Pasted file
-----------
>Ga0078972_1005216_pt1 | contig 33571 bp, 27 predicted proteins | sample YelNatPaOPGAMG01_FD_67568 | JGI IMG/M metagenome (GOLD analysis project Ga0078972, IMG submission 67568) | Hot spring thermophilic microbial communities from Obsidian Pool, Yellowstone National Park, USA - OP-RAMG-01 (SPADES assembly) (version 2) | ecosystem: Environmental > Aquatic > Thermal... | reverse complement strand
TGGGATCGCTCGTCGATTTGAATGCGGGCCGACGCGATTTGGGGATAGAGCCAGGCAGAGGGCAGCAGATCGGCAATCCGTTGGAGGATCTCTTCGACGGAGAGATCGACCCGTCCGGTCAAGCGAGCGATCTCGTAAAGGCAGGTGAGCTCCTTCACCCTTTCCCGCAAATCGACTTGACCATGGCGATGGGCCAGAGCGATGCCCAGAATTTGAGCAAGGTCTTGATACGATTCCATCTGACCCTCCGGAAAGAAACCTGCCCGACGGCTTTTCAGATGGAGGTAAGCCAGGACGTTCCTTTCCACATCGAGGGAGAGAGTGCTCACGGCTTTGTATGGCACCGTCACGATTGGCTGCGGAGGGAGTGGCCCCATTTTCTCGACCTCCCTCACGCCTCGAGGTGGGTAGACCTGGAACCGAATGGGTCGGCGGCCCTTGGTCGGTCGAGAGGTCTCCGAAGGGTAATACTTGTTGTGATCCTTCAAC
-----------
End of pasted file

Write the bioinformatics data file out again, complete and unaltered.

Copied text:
>Ga0078972_1005216_pt1 | contig 33571 bp, 27 predicted proteins | sample YelNatPaOPGAMG01_FD_67568 | JGI IMG/M metagenome (GOLD analysis project Ga0078972, IMG submission 67568) | Hot spring thermophilic microbial communities from Obsidian Pool, Yellowstone National Park, USA - OP-RAMG-01 (SPADES assembly) (version 2) | ecosystem: Environmental > Aquatic > Thermal... | reverse complement strand
TGGGATCGCTCGTCGATTTGAATGCGGGCCGACGCGATTTGGGGATAGAGCCAGGCAGAGGGCAGCAGATCGGCAATCCGTTGGAGGATCTCTTCGACGGAGAGATCGACCCGTCCGGTCAAGCGAGCGATCTCGTAAAGGCAGGTGAGCTCCTTCACCCTTTCCCGCAAATCGACTTGACCATGGCGATGGGCCAGAGCGATGCCCAGAATTTGAGCAAGGTCTTGATACGATTCCATCTGACCCTCCGGAAAGAAACCTGCCCGACGGCTTTTCAGATGGAGGTAAGCCAGGACGTTCCTTTCCACATCGAGGGAGAGAGTGCTCACGGCTTTGTATGGCACCGTCACGATTGGCTGCGGAGGGAGTGGCCCCATTTTCTCGACCTCCCTCACGCCTCGAGGTGGGTAGACCTGGAACCGAATGGGTCGGCGGCCCTTGGTCGGTCGAGAGGTCTCCGAAGGGTAATACTTGTTGTGATCCTTCAAC